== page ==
Watershed Concluding Thoughts

Marsh Creek and Long Island Creek Watershed Concluding Thoughts
Over a span of six weeks, students of Kennesaw State University conducted a watershed assessment of six different locations, conducting different physical, chemical, and bacterial testing. Geographically, the Marsh Creek watershed abuts Long Island Creek watershed to the south. A layperson's description of the two watersheds would find them very similar. Both watersheds flow in a south-westerly direction; both confluence at the Chattahoochee River. Both creeks see a similar distribution of land use between suburban neighborhoods and more dense urban commercialized areas. Distinctions in the topography between the two watersheds should also be remarked upon. Marsh Creek has sloping hills throughout the majority of the watershed, with few flat areas. In comparison, Long Island Creek includes fewer hills, primarily at the headwaters, and relatively flat near the mouth of the creek. The similarities greatly outweighing the distinctions suggest that, when summarizing the watersheds it is better to discuss their inherent similarities and shared issues, and point out unique issues or features as warranted. Both streams run through densely populated areas. However the phrase "out of sight, out of mind" is applicable when referring to the relationship between these creeks and the community at large. There are, of course, notable exceptions where homeowners on both creeks have attempted, and succeeded, restoration projects small and large along the creeks. The issue with individual property responsibility is that it only fixes the issue at that given point in the waterway, thereby displacing any problems to another location. Another issue unique to Long Island Creek would be the point at which it passes through Whitewater Palisades Recreation Area, and flows into the Chattahoochee. This site provides a fantastic place to get respite from the urban hustle and bustle. However, when one more closely analyzes the situation, one sees that that there is an extreme and direct level of human and pet interaction with the waterway proper. Throughout both watersheds, biodiversity and aquatic life are in abundance. Amphibians, reptiles, waterfowl, fish, mammals, and insects are thriving on both creeks. Lastly, invasive species e.g. privet, kudzu, and English Ivy are found on all sites.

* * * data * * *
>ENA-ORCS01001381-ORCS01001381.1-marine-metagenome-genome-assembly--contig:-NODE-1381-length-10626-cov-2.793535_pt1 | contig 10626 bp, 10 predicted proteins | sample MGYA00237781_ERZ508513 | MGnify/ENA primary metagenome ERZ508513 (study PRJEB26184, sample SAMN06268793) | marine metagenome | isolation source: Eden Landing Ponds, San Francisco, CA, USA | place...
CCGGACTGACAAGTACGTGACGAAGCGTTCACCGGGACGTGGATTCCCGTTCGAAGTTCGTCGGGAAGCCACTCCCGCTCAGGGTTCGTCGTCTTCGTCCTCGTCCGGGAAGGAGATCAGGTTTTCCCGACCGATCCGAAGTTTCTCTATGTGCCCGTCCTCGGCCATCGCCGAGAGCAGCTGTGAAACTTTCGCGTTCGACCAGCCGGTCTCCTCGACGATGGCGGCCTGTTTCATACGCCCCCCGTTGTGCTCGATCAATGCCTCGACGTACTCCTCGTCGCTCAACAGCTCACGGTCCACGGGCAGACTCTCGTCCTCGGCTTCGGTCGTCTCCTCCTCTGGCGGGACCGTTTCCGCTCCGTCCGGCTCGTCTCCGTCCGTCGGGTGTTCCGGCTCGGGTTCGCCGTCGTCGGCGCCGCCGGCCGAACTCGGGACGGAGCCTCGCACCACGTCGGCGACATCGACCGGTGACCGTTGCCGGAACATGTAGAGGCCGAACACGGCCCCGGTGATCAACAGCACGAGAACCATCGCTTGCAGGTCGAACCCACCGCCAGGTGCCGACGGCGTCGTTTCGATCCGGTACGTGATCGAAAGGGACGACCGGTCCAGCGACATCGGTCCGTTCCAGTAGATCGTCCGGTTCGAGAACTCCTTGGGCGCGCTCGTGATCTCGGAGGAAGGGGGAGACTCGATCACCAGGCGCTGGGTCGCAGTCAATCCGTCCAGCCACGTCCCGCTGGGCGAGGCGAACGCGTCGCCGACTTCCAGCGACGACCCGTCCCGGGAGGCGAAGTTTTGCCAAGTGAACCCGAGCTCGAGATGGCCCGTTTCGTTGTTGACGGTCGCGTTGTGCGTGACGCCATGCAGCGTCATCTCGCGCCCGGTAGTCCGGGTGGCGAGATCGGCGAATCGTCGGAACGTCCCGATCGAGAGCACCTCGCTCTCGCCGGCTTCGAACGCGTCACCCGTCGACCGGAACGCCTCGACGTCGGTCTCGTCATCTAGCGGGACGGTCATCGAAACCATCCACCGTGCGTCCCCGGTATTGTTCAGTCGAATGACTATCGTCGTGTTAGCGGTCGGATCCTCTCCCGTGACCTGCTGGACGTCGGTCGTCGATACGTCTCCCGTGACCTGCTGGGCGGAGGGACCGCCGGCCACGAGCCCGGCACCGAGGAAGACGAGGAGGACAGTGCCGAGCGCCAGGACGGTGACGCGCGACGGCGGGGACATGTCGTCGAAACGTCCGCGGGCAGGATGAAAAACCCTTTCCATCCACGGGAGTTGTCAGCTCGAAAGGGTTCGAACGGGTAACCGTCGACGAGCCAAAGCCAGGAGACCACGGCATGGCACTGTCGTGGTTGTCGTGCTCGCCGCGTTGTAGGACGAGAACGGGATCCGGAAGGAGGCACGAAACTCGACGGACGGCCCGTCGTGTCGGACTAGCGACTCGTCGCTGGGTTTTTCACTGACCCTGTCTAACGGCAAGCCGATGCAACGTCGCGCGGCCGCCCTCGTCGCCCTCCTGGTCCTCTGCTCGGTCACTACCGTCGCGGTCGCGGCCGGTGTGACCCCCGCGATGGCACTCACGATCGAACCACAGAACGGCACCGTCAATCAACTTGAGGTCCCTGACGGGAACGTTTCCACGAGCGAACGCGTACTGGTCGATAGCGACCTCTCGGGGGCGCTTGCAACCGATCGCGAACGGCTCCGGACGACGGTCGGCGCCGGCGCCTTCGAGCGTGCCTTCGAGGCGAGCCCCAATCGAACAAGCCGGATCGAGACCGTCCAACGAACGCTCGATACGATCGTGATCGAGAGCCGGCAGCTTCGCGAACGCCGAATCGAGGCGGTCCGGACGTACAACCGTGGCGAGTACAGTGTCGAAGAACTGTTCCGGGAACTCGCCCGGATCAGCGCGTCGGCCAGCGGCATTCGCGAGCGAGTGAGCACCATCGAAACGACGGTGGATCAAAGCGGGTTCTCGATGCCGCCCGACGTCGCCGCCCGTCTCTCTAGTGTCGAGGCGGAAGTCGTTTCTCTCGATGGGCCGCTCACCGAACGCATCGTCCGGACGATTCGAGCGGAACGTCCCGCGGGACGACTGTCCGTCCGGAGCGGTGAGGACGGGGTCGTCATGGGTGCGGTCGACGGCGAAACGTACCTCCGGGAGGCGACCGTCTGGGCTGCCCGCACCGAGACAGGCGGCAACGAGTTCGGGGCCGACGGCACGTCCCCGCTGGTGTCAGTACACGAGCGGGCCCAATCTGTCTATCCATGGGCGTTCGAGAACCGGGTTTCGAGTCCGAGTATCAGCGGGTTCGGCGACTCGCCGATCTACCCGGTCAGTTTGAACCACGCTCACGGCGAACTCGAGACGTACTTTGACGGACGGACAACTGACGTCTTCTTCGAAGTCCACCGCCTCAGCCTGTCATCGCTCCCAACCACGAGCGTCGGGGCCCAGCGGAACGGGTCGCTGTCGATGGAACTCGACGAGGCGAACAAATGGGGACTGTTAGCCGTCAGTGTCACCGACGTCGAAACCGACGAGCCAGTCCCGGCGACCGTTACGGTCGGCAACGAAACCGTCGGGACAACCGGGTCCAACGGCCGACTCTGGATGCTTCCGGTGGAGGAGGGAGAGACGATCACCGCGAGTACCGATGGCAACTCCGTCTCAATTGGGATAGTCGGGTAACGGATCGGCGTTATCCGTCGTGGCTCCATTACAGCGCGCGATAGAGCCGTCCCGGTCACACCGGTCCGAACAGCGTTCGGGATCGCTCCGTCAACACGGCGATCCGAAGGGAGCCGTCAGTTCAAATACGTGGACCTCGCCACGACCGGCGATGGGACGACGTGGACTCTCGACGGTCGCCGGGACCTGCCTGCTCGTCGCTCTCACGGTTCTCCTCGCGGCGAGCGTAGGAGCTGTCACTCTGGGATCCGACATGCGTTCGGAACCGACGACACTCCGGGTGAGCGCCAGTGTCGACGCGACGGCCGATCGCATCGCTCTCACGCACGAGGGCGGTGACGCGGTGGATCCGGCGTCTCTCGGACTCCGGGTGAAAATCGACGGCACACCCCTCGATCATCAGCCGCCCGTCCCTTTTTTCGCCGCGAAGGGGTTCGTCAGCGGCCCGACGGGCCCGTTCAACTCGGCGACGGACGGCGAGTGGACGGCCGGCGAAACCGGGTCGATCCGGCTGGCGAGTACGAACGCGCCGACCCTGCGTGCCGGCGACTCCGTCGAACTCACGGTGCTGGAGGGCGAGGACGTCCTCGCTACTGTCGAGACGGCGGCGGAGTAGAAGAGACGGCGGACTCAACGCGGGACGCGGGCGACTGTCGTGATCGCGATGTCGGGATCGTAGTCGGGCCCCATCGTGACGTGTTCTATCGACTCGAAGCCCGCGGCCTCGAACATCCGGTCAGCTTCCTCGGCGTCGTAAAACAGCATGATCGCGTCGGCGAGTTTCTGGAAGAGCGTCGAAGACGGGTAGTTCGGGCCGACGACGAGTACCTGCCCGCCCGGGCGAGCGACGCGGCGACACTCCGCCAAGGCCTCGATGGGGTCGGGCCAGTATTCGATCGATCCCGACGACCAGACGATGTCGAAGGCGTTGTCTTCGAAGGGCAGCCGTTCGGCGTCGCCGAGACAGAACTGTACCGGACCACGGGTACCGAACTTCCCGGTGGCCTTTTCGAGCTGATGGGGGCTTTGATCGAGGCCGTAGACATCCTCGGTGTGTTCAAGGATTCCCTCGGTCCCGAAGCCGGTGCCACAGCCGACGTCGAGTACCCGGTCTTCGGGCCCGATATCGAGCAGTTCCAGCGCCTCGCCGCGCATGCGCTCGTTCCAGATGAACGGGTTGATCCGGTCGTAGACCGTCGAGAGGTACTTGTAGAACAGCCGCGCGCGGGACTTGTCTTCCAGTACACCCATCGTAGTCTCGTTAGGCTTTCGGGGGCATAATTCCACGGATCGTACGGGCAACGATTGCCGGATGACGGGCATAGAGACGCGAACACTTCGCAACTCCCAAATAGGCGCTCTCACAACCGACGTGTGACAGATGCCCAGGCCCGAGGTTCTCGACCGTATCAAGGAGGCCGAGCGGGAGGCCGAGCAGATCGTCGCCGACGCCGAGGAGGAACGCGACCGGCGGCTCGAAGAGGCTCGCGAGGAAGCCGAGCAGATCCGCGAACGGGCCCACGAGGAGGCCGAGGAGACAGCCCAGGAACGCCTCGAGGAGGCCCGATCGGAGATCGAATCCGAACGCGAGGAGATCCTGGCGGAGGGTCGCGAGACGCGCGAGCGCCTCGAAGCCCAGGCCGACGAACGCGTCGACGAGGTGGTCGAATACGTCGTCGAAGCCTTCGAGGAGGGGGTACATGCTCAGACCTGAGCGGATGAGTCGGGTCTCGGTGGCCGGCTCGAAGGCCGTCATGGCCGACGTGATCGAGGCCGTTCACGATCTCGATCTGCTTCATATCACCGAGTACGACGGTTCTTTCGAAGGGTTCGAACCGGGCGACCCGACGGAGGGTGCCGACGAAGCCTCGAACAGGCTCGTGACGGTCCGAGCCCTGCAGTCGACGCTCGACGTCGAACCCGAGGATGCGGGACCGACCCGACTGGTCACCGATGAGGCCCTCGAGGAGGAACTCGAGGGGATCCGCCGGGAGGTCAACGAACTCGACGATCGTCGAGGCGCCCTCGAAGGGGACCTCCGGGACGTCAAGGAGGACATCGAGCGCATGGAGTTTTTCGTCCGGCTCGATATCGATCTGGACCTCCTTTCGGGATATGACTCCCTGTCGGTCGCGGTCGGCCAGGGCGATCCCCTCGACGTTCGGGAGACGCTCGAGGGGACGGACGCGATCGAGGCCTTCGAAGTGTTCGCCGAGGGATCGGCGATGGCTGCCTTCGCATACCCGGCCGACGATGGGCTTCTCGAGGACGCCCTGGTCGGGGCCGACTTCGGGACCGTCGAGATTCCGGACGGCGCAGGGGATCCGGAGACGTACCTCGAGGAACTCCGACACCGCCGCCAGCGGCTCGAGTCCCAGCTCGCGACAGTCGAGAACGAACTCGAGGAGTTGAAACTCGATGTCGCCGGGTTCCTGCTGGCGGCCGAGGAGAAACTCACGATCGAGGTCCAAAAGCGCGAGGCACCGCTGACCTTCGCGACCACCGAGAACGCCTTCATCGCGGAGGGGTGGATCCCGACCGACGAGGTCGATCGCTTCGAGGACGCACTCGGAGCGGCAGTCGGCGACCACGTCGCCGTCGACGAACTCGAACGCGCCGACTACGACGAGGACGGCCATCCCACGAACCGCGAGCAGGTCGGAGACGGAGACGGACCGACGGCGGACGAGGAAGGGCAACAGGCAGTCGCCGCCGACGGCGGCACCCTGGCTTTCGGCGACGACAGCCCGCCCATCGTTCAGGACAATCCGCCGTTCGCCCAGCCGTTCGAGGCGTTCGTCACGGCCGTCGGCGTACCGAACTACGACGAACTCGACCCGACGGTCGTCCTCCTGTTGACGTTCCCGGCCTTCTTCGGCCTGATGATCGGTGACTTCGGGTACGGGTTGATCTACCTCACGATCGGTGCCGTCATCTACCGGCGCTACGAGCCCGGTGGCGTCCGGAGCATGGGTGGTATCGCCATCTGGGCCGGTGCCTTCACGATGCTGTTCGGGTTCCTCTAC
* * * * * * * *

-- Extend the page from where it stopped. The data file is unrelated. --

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Bacterial testing revealed some of the most unnerving results of the entire assessment. Almost all samples from site locations at both creeks came in at over 1000 cfu/100ml. This was significant, as the Georgia AAS partnership requests that any results in excess of 1000 be reported immediately and warrant special action. As is a common occurrence with all watersheds, coli-form counts showed still greater increases after a rain event. The accepted scientific rationale for the aforementioned increases is that, due to the high levels of impervious surfaces located within the watershed, non-point runoff is an increasing problem that is exacerbated by any rain event. Due to the age of the Atlanta area sewer and storm water system, there is an elevated risk of integrity issues and possible intermittent leaks. Additional sources that contribute to high coli-form counts are human landscaping and poor personal property maintenance (e.g. the dumping of yard waste). The flashing*1 nature of these urban streams is the root cause of sediment and debris deposition into the water, and of major root exposure of many of the trees on the stream's edge. Testing results throughout both watersheds were similar to those found in urban streams throughout Georgia (Georgia Adopt-a-Stream). This indicates that problems recorded during the duration of the course research are not isolated.